The xx, Radio City Music Hall, September 23
This year's birthday concert for Penelope was The xx, whom we'd seen together a few summers ago in Central Park. Our seats were a ways back, so my photos from this concert suck, but they went from basic stage lights to something closer to a laser show, which was fantastically entertaining in Radio City.
The opening act was once again great, Poliça, but I haven't loved their recorded music anywhere near as much as I loved them live.
The xx were spectacular. They are another band that I listen to so much when I'm walking around the city that their music is as familiar as my heartbeat. Since the last time we saw them, they've expanded their sound and pushed what they're so good at. They play like a group that was flat-out born to play together, and hearing Jamie Smith mixing live was incredible.
(Sean Hayes, le poisson rouge, September 25)
This show admittedly isn't counting in my favorite bands list because I barely knew Sean Hayes's music going into the show. I did, however, fall in love with it while I was there, and I'm delighted to have had such a tremendous time. I'm glad he's included in one of the best months of concerts of my life.
Atoms for Peace, Barclays Center, September 27
Later in the same week that I saw the xx and Sean Hayes, I saw perhaps my favorite living musician, Thom Yorke, with Atoms for Peace at Barclays Center.
James Holden opened and was as terrific as you might expect. He had some ace projections going and an overall high level of artistry and sensitivity in his music. I dug it.
My photos are again garbage, but how can you even begin to describe what it's like to hear Thom Yorke live? I saw him a few years back with Atoms for Peace at Roseland, and it felt like we made eye contact while he was playing piano. But at that show I couldn't really hear what the band was doing. Say what you will about stadium concerts, but the sound at Barclays has its moments.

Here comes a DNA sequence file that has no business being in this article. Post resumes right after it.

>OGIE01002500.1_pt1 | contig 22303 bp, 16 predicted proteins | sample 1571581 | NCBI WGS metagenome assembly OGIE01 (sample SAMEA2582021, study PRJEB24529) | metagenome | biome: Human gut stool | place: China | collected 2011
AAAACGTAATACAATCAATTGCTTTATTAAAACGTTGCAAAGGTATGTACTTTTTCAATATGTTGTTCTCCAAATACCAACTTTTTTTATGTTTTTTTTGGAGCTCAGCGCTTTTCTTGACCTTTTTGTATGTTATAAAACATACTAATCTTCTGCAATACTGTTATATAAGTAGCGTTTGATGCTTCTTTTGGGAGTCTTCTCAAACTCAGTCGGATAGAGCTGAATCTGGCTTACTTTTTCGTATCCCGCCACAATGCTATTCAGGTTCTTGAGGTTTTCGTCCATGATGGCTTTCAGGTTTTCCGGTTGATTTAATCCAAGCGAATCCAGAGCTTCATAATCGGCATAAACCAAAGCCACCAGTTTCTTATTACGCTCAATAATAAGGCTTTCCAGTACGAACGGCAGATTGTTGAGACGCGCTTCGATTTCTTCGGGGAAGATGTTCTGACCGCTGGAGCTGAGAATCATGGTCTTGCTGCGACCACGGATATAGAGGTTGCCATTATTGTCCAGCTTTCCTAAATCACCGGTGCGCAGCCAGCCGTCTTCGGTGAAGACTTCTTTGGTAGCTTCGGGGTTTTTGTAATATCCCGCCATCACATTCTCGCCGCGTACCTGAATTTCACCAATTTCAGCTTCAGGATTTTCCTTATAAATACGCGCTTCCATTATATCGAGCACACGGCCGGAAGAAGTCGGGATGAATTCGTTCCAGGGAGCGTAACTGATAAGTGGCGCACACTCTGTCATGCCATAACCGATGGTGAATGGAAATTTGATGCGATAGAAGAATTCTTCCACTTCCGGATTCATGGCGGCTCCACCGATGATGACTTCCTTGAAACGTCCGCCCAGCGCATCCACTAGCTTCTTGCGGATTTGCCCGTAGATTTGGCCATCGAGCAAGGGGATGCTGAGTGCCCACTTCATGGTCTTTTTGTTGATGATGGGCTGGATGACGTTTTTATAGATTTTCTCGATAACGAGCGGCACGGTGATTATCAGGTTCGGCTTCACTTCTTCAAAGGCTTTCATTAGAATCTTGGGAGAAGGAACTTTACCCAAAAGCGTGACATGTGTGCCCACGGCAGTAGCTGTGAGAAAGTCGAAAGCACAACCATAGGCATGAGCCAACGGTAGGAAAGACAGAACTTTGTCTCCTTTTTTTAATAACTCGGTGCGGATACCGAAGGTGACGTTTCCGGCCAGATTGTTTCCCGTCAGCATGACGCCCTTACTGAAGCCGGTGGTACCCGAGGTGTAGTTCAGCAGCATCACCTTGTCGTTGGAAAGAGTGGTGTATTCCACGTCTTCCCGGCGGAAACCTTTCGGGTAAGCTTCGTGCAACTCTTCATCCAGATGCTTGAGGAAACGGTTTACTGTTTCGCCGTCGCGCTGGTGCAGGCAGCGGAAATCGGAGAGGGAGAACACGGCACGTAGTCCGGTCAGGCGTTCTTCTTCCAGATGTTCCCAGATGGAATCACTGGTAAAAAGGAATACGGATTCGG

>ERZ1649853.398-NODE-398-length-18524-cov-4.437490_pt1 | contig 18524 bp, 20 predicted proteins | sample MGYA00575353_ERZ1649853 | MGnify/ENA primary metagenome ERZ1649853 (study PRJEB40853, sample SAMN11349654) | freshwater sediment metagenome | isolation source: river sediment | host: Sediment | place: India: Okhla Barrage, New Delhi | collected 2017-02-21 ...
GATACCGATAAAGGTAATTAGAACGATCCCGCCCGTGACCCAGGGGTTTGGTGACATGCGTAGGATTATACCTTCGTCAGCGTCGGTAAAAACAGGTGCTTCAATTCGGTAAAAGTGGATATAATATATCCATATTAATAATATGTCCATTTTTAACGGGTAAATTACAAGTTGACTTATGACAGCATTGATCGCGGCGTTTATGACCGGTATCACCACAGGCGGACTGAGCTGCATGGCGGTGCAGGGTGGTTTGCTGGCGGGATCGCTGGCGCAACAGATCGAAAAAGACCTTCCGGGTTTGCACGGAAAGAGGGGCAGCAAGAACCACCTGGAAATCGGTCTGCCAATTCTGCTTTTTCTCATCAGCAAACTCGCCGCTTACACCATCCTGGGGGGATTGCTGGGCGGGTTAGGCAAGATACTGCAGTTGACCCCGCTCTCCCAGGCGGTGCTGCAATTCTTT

I saw the interview that Flea and Thom Yorke gave on The Daily Show a few days later, and I thought one of the great points was that Thom sought Flea out because he played the bass like it was a lead instrument (or I guess, he made it a lead instrument). I think they've changed from being Thom Yorke's live band to a real artistic collaboration, and I love it.
Of course, my head nearly exploded when they played the U.N.K.L.E. song "Rabbit In Your Headlights." If you've spent as many years obsessing about Thom Yorke as I have, you'll see right away why this was such an exciting setlist.
And at one point, the lights changed to darting red pulses behind watery blue shimmers, and my mind flashed to this painting and a bunch of stuff about light on water, and I felt some deep connection with the universe. Like, Thom Yorke's voice hovered at the same pitch as languid late afternoon sunlight, then the intensity of so much percussion sparkled it away into a cosmic instant of crazy fleeting perfection dancing off water. I was in some kind of heaven.
I can't believe that's only through September. I'm going to split this baby into two parts so the October shows don't get rushed and half-assed way down here in infinite-scroll land. Until then, I invite you to obsessively search YouTube for live footage from each of these shows as I will be doing. I'm sure you'll see straight away why I've been having one of the best concert seasons ever.